Lighting the Dark Ages: Electronic Whiteboards Allow Teachers to Break the Antiquated Classroom Model and Make Interactive Learning an Everyday Habit. (Special Section: Presentation Systems)

Article excerpt

Blackboards may be entering the dustbin of educational history as school districts across the nation are eschewing chalk dust for advanced interactive whiteboards that can capture notes, copy them and save them for later postings to Web sites. Administrators are equipping newly built schools with electronic whiteboards and retrofitting boards in older buildings with attachable units.

The key benefit of the boards, say school teachers and technology directors, is that they can act as computer screens allowing teachers to move through Internet-based lessons without having to leave the front of the room. Teachers can just touch the screen to control functions.

While the idea of interactive whiteboards in classrooms seems like a natural, some of the first uses came by accident. SMART Technologies of Alberta, Canada, created some boards for business and before the company Knew it, teachers were asking about buying them, says Nancy Knowlton, Smart's COO. "It was educators who first recognized the tremendous value of these products in the classroom. We had always thought it would be a corporate communications tool. Education is now the company's biggest market customer segment.

Twenty-five Percent and Growing

Almost one in four of educators use an electronic whiteboard for instruction, according to a recent study by Quality Education Data. Another 4 percent say they plan to purchase a model within the year. And now a plethora of companies are offering a wide range of whiteboards that range in price from about $1,500 to $7,500 depending on size and capabilities. Some of the more expensive models have computers and projectors built in. Some simply work as copy and capturing devices. SMART Boards allow teachers to capture notes on the board, save them in a database and post the notes to a Web site. The boards also allow teachers and students to write on the board with special markers. Mimio and e-Beam manufacture attachable products that can turn blackboards and whiteboards into interactive boards at a cost of about $700 per device. Some schools have a variety of interactive whiteboard products in their schools, depending on what their budget allows.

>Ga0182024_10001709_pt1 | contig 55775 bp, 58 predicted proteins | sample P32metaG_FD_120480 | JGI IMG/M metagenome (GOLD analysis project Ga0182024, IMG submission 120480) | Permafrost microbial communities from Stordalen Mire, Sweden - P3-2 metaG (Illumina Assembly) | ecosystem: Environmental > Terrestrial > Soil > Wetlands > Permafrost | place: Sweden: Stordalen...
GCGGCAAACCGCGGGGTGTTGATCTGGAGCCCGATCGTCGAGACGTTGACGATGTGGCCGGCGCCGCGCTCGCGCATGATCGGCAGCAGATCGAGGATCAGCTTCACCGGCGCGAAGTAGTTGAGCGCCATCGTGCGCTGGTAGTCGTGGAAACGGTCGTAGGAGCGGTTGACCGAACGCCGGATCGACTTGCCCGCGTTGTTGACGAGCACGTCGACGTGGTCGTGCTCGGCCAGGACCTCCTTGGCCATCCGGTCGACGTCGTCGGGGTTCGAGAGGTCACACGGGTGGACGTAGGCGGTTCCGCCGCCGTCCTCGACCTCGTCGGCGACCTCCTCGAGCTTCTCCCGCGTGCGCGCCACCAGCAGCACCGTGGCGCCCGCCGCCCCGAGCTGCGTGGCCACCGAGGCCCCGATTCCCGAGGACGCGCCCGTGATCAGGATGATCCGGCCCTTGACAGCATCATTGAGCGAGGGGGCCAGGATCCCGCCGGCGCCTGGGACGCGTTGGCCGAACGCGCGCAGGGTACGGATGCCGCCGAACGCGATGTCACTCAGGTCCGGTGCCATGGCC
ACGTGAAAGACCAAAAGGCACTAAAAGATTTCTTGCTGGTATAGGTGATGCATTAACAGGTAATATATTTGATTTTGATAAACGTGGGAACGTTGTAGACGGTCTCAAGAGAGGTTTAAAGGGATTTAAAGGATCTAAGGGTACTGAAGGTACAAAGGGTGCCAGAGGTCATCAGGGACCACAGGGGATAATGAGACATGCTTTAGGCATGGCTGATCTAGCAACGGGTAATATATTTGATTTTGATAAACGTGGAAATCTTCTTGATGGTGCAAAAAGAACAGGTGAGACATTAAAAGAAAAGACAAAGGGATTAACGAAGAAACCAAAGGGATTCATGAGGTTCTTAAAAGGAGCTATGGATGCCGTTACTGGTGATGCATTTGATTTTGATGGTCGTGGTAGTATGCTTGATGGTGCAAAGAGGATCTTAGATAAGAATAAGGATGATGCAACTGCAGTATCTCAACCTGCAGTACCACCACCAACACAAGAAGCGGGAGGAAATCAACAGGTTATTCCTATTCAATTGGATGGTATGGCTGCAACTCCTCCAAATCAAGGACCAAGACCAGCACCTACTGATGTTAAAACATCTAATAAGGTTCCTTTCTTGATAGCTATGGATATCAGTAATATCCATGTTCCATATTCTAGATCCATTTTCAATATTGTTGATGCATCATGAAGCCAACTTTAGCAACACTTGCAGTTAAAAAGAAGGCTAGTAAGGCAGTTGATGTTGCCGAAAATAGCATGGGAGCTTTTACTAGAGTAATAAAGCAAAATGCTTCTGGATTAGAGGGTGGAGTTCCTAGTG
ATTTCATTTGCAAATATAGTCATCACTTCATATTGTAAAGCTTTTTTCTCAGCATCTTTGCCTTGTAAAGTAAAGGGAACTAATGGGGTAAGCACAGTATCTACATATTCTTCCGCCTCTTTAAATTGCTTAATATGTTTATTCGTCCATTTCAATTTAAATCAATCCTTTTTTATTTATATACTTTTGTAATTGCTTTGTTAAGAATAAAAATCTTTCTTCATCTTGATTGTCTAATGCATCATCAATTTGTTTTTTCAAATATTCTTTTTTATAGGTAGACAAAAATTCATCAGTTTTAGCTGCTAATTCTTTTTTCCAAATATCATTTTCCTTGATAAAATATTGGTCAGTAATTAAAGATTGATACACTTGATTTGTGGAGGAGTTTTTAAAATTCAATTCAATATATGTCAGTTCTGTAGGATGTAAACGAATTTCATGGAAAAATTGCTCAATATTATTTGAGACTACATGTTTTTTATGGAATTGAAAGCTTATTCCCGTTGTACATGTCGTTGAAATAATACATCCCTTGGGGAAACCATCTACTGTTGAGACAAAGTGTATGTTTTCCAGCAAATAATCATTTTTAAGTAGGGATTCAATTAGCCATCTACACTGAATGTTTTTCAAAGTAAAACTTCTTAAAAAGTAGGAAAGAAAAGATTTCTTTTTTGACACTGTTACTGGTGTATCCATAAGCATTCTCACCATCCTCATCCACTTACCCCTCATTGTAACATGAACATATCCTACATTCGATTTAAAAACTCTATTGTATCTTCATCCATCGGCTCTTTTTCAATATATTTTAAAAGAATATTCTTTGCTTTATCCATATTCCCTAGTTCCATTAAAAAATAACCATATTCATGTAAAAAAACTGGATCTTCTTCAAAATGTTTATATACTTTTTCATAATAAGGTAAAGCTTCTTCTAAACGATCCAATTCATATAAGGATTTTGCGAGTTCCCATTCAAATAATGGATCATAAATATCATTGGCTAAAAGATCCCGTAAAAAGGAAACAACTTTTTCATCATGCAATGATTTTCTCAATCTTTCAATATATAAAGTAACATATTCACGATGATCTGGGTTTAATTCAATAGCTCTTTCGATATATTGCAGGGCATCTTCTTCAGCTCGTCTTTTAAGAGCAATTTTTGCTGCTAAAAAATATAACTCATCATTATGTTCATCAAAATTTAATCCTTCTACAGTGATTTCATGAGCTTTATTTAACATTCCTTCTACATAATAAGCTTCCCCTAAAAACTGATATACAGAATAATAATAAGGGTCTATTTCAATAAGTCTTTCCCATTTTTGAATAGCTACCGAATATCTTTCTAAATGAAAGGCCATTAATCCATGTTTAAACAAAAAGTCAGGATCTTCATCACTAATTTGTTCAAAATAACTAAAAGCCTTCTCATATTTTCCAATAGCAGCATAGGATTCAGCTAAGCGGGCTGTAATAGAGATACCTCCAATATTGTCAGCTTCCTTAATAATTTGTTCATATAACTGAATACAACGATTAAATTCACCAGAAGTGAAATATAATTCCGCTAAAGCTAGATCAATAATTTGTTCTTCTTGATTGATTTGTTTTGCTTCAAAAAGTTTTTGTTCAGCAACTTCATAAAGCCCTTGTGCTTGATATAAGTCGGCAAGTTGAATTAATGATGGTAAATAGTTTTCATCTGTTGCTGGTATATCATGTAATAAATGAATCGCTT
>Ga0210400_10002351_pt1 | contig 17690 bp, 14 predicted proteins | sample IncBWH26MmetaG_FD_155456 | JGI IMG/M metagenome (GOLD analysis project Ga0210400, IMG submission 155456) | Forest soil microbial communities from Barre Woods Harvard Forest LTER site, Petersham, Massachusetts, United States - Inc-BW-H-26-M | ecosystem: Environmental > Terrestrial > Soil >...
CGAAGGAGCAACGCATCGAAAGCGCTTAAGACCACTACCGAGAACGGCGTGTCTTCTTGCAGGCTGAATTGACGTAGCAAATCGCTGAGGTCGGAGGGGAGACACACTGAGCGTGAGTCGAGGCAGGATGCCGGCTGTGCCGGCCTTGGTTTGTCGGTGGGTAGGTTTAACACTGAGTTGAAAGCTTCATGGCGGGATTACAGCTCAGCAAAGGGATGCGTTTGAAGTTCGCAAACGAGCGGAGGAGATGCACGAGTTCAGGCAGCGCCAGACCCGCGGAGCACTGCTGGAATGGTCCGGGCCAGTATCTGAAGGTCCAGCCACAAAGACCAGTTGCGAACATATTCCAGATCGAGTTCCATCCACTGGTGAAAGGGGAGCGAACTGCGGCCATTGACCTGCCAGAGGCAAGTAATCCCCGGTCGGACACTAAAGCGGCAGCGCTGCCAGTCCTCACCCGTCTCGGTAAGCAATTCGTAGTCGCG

Tim Fahlberg, a math and technology teacher at the International Community School in Washington's Lake Washington School District uses an e-Beam System I to create math movies at home that he later replays in class. Fahlberg says he went with the less expensive e-Beam attachable systems so more teachers could use the technology. He, says the district got a grant to purchase the e-Beams.

"We will be using them to capture notes in math, physics and Spanish and control software," he says. "Most people just don't have a clue that such a system exists and is so affordable."

Phil Thomas, a technology director for Fulton County schools in Georgia, says his goal is to put some type of interactive whiteboard technology in every classroom. The district has equipped classrooms in newly built schools with SMART Boards and is replacing whiteboards in older schools with interactive models.

The district is able to tap into $76 million in sales tax money to finance the purchases. The tax was instituted exclusively to purchase technology for the district. The district also receives about $1.5 million each year from lottery money that it is able to use for technology.

"You can equip a classroom with a projector, whiteboard and everything you need for about $3,000 and the cost of a computer. So it is not unthinkable to move in the direction of one whiteboard for every classroom," says Thomas. "It's almost within reach now. If schools begin to buy in volume, schools will begin to get them for a lesser price."

Making Technology Easy

Teachers across the country are using whiteboards in a variety of ways. Some use them exclusively to capture and copy notes on the board. Some use them to save the notes and post them to a Web site so students can call the lesson up at home and review it. …